The New York Times hails David Mark's work as "in the honorable tradition of Joseph Wambaugh and Ed McBain"; in Taking Pity, Detective Sergeant Aector McAvoy returns for another darkly enthralling installment of this internationally acclaimed series.
It’s been three months since Detective Sergeant Aector McAvoy returned home, or what was left of it after a horrific tragedy. All that remained was charred masonry, broken timbers, and dried blood—a crude reminder of the home invasion and explosion that tore his house and family apart. McAvoy’s wife and daughter are safe, he’s been assured; he just wishes he knew where they were.
As McAvoy wrestles with his guilt, self-hatred, and helplessness, trouble persists in stormy Hull. Organized crime emerges as the city’s latest threat, with two warring factions leaving plenty of bodies for Detective Superintendent Trish Pharaoh and her unit to clean up. Now more than ever, Pharaoh needs her sergeant to return to work and be a policeman again. She gives McAvoy a case that’s supposed to ease him back into the game: a re-investigation of a rural quadruple murder that was put to bed fifty years ago. But what was supposed to be a cut-and-dry job quickly unravels as McAvoy digs up new evidence and witness testimonies, steering him closer to some of the most notorious criminals in northern England.
Fast-paced, noir-ish and fresh off the heels of Sorrow Bound’s violent finale, Taking Pity is the latest page-turning installment in the gripping Detective McAvoy series. Hailed by The New York Times as being “in the honorable tradition of Joseph Wambaugh and Ed McBain,” David Mark’s police procedurals are smart, dark, and above all, wholly captivating.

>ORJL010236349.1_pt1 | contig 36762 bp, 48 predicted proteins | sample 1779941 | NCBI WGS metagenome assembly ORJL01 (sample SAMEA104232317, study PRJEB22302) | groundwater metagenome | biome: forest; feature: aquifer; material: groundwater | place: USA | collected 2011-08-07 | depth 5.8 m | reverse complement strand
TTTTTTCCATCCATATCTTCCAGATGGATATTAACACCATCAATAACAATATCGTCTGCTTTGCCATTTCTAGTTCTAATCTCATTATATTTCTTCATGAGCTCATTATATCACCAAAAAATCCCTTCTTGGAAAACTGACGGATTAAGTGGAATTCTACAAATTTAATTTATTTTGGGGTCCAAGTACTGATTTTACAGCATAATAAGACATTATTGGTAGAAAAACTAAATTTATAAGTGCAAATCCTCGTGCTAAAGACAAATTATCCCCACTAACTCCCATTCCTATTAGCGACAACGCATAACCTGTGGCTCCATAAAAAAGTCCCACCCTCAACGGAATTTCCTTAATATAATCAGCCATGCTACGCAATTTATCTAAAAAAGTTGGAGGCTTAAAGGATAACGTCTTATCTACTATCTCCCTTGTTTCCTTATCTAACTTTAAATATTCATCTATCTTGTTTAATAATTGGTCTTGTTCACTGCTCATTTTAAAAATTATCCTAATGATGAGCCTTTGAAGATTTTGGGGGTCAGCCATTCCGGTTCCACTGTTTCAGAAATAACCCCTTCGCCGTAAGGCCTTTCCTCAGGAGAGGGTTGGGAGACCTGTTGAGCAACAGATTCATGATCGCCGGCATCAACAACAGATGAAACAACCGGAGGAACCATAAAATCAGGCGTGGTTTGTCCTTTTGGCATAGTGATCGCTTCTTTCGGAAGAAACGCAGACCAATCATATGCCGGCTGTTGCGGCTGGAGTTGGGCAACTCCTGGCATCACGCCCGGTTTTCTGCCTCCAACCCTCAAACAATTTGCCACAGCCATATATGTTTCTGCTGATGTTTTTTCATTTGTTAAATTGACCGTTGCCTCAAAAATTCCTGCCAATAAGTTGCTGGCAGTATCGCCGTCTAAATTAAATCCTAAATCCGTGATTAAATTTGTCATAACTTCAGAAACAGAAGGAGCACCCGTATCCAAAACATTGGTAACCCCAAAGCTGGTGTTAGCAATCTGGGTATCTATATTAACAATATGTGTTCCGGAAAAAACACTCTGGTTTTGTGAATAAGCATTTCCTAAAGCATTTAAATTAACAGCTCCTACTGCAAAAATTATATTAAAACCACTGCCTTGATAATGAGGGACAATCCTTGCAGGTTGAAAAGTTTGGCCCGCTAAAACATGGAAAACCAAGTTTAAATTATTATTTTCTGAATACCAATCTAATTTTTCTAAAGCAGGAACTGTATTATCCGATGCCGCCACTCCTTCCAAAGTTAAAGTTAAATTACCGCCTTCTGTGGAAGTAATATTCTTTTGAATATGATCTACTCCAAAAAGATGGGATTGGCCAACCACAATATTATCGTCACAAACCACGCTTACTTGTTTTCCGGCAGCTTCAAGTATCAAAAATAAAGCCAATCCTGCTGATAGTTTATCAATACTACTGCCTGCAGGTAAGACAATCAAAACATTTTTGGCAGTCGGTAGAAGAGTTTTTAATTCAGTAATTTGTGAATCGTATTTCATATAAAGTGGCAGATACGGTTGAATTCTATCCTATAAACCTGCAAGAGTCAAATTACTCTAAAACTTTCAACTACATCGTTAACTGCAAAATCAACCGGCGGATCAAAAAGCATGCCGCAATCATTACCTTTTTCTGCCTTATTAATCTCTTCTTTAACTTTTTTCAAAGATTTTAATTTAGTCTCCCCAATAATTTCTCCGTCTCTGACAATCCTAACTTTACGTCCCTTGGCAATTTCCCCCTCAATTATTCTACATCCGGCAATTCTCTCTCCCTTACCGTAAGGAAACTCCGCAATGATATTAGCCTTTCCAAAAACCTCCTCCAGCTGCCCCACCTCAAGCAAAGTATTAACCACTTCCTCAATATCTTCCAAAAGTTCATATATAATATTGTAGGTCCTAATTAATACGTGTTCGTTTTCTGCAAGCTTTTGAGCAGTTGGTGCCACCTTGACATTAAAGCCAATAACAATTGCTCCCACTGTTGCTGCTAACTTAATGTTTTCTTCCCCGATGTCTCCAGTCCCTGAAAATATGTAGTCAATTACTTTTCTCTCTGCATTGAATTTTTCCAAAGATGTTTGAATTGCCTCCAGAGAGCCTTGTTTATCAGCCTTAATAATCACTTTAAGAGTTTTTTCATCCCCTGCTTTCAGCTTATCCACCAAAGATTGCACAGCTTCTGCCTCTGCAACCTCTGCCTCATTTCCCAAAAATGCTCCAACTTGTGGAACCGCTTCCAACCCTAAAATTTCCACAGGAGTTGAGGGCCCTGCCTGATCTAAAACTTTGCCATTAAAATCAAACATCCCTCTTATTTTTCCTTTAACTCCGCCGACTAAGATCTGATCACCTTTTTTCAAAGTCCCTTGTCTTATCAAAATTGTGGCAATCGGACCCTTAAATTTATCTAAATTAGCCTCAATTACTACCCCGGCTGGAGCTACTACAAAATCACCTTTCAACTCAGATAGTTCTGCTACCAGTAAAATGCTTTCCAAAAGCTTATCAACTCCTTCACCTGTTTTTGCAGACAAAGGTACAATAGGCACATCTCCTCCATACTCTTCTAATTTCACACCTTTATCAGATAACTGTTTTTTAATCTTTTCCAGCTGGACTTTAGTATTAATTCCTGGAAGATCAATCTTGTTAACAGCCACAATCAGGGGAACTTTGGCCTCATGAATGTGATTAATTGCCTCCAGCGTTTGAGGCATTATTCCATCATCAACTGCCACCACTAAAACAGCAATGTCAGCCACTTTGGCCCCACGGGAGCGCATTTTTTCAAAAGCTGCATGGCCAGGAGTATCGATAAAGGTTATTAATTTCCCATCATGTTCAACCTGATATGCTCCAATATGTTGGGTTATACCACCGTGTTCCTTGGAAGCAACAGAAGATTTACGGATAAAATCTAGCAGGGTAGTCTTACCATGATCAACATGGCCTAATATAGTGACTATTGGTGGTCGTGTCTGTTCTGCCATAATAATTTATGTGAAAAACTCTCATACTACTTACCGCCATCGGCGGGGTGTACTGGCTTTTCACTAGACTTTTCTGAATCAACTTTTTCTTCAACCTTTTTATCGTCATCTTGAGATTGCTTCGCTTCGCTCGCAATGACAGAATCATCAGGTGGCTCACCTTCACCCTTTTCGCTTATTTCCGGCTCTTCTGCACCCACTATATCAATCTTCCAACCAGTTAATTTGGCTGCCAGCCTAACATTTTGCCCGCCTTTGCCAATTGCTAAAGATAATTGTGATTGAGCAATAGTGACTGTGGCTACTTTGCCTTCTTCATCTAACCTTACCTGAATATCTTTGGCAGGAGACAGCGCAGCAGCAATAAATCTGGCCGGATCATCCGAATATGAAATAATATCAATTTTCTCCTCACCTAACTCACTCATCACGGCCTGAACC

In Mark's excellent fourth novel featuring Det. Sgt. Aector McAvoy of the Humberside Police, McAvoy's boss, Det. Supt. Trish Pharaoh, feels the pressure from London to eliminate the powerful Headhunters, the group responsible for the attack in 2014's Sorrow Bound that injured McAvoy's wife and daughter and forced them into hiding. Meanwhile, McAvoy is tasked with reviewing a decades-old case the Home Office is concerned could be appealed. Since 1966 it's been assumed that Peter Coles, considered mentally unfit for trial, murdered four members of the Winn family in cold blood on their farm; Coles confessed and has been locked away in psychiatric institutions. After sifting through the minimal evidence, McAvoy notices enough discrepancies to question the official version. McAvoy and Pharaoh make unsettling connections between the still-lethal 81-year-old Francis Nock, who's one of the area's last criminals to rebuff the Headhunters, and the Winn murders. Mark weaves a complicated web of deception, betrayal, and violence as the action builds to a stunning conclusion.
I enjoyed it despite the confusions.
This was my first book in this series and while it was good, it was sometimes confusing. A lot of times the author wouldn't say the names of the people in the conversation. However, I thinks it's because he's trying to keep the anonymity of just who are the bad guys. And there are SO many of them. Bad cops just keep coming out of the woodwork through this whole thing.
I found the beginning a little hard to keep up with and almost needed a spreadsheet to keep up with the characters. I suppose that's because this was my first in the series and regular readers would have already known a lot of them. The pig scene was a little gory. However for the most part I liked this book. It took off after a few chapters for me and didn't stop.
Thanks to the publisher and Net Galley for providing me with this free e-galley in exchange for an honest review.